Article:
First UK edition
|Author||H. G. Wells|
|Original title||Brynhild, or The Show of Things|
|Preceded by||Star Begotten|
|Followed by||The Camford Visitation|
Rowland Palace is a novelist married to a distant cousin, Brynhild, a "Quiet Lovely" who is twelve years younger than he. Inordinately sensitive to criticism, Palace has been withdrawing from a wife who is becoming critical of him. When he decides he needs to engage a publicist to cultivate his neglected public image, he hides his plan. The publicist he chooses, Immanuel Cloote, proves to be an agent with imagination and "manifest gusto."
Meanwhile, Brynhild meets and becomes the unique confidant of Alfred Bunter, a rising young novelist of whose popular success Palace is jealous. Bunter confides to Brynhild that he is really David Lewis, from Cardiff, who has left his wife and assumed a new identity as an author. Scarcely has he confided in Brynhild, however, than his true identity is exposed by someone who turns out to be Mr. Cloote, intent on sabotaging Rowland Palace's literary competitors. The plight of Bunter/Lewis elicits Brynhild's sympathies. Brynhild, who had been feeling that she was "too aloof for life," gains a new sense of confidence and self-assurance from her brief affair, and the novel closes with the news that she is with child.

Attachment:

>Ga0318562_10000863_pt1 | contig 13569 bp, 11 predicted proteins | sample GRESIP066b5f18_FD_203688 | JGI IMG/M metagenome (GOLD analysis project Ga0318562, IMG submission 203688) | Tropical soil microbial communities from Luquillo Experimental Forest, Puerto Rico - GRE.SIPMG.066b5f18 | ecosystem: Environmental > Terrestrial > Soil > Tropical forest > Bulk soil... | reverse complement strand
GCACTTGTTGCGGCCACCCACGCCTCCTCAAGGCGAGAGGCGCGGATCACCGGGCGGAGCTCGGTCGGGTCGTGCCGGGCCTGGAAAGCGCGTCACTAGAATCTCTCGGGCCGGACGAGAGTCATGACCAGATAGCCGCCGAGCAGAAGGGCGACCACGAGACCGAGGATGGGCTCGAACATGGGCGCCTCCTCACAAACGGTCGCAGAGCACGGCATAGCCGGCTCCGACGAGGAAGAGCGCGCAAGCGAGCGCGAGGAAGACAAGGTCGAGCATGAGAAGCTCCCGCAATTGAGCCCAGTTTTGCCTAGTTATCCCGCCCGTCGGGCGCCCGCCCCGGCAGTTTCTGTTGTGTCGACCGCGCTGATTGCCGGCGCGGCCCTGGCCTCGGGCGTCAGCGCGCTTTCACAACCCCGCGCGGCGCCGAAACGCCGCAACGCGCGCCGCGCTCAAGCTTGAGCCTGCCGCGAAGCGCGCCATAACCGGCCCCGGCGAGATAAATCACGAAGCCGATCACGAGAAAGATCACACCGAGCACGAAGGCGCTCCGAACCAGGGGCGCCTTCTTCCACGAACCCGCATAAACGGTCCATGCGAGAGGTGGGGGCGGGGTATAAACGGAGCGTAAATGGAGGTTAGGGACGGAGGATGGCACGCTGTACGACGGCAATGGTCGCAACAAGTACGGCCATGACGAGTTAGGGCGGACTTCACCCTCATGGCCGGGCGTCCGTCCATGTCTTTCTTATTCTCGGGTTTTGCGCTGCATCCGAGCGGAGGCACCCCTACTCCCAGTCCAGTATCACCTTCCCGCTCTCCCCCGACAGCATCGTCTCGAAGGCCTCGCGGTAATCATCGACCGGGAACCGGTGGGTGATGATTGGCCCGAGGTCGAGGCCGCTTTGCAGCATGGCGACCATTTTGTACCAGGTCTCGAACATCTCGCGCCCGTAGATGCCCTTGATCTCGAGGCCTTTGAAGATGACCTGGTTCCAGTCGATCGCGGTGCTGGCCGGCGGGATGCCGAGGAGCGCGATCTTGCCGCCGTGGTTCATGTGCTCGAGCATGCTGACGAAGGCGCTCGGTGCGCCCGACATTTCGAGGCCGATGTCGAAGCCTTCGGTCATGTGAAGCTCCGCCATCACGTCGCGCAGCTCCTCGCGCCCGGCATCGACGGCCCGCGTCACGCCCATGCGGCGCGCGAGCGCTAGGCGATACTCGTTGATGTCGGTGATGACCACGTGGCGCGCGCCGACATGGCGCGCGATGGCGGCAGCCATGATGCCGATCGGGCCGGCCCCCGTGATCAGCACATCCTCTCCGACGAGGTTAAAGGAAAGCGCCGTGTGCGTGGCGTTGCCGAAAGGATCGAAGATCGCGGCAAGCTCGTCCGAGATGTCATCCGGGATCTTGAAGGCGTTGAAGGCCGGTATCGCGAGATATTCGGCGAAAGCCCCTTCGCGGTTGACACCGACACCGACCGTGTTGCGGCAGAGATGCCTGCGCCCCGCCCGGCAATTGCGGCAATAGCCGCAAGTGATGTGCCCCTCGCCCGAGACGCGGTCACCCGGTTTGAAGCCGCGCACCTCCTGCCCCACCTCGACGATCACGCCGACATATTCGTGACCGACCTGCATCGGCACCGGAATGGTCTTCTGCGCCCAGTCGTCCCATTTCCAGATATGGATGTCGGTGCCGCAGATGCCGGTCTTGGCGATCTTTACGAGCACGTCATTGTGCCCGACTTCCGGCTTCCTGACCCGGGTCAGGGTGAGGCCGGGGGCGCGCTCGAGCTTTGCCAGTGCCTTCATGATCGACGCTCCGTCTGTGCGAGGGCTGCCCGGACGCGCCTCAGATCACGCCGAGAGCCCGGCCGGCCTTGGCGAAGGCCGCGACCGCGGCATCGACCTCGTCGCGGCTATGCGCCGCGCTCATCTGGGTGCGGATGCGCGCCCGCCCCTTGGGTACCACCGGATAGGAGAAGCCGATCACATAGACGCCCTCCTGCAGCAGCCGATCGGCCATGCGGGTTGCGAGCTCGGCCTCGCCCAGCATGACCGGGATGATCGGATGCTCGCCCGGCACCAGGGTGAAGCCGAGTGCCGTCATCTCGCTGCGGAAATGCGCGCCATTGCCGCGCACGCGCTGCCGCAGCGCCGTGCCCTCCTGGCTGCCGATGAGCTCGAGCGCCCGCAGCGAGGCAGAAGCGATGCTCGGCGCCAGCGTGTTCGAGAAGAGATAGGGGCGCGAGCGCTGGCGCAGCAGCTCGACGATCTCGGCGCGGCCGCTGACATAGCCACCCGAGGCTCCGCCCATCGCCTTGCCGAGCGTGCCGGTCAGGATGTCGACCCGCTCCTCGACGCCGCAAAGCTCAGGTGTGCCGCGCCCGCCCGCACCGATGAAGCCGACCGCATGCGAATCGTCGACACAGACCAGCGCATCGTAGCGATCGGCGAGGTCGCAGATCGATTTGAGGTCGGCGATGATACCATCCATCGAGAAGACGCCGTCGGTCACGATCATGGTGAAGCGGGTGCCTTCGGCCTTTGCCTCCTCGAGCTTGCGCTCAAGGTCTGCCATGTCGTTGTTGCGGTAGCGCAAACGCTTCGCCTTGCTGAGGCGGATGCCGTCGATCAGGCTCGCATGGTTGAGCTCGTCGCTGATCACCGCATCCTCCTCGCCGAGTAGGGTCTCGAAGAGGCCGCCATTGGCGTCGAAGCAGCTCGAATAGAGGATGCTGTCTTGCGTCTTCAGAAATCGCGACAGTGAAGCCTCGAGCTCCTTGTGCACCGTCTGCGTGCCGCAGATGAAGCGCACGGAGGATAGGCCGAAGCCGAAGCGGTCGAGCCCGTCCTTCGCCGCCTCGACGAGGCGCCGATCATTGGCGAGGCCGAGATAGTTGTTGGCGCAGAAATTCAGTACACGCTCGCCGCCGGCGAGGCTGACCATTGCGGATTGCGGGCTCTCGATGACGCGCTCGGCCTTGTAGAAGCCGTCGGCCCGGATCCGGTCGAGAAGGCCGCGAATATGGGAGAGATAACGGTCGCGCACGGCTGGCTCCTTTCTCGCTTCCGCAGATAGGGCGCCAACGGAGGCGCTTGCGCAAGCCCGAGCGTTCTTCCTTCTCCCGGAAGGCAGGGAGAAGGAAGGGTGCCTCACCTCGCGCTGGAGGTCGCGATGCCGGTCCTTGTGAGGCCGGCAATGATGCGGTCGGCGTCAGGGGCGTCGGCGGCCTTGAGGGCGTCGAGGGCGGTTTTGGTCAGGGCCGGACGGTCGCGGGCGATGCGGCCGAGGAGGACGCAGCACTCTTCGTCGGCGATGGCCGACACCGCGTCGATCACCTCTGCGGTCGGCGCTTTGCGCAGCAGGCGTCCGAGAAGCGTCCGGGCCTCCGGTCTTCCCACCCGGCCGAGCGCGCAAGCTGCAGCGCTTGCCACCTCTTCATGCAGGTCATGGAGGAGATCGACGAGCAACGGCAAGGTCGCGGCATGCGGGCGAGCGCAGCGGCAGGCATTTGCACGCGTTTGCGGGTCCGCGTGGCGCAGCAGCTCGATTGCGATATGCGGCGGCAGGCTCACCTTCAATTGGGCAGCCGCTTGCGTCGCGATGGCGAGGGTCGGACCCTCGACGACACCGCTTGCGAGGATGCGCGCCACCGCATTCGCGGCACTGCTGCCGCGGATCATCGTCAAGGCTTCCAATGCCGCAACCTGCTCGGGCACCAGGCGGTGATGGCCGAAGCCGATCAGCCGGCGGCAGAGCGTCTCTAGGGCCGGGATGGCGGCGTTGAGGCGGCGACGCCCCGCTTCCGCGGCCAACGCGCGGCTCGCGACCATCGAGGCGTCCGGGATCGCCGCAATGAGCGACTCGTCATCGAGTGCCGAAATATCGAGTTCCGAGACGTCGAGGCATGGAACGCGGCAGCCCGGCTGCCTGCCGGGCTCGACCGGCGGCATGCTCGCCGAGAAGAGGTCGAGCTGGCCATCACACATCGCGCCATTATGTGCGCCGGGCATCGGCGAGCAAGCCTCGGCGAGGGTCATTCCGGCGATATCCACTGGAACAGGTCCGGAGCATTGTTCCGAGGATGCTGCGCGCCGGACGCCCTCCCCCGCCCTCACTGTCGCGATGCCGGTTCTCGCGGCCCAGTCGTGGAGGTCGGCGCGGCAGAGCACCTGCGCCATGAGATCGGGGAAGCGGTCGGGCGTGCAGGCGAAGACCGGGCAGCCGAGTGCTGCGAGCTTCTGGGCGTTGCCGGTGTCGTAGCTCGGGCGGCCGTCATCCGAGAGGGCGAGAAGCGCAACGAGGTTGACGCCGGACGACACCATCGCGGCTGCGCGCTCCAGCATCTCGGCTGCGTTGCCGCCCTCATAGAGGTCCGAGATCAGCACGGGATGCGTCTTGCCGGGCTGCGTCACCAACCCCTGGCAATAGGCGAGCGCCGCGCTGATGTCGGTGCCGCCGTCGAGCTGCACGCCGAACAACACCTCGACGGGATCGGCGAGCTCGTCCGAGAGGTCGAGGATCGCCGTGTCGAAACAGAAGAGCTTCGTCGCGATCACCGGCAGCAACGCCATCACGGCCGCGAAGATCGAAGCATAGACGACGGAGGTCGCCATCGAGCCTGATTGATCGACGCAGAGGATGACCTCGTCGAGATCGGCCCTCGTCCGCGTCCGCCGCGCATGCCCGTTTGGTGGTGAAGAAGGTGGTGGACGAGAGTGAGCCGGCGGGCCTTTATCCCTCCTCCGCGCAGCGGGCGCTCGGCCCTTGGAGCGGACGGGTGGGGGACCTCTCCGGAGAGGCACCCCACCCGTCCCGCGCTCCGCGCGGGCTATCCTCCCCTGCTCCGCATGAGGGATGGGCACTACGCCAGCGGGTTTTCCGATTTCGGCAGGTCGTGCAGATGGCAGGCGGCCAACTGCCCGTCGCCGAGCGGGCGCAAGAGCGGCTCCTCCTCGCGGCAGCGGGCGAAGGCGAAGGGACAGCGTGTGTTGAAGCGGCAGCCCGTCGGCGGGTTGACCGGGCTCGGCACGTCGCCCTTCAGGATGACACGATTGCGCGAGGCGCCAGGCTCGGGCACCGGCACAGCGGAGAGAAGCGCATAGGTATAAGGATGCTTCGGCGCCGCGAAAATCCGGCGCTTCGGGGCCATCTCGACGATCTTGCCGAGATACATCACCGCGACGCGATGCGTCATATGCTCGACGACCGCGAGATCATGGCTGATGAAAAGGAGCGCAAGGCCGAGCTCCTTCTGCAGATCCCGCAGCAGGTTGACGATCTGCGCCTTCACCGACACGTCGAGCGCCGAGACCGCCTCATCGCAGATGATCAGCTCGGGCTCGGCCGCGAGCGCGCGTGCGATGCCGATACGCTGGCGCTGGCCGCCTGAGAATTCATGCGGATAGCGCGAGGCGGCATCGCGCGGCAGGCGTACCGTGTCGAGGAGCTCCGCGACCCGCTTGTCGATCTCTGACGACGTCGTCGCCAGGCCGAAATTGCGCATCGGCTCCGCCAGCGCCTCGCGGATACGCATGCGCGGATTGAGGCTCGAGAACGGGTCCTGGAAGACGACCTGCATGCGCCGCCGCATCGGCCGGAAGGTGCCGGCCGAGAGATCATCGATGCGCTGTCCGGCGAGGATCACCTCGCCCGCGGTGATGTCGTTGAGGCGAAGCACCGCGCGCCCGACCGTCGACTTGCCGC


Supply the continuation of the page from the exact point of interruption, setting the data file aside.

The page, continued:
Brynhild is principally a literary satire in which Wells mocks developments in the contemporary literary scene in Great Britain, especially with respect to publicity. The novel also scrutinises marital misunderstanding in a comic vein.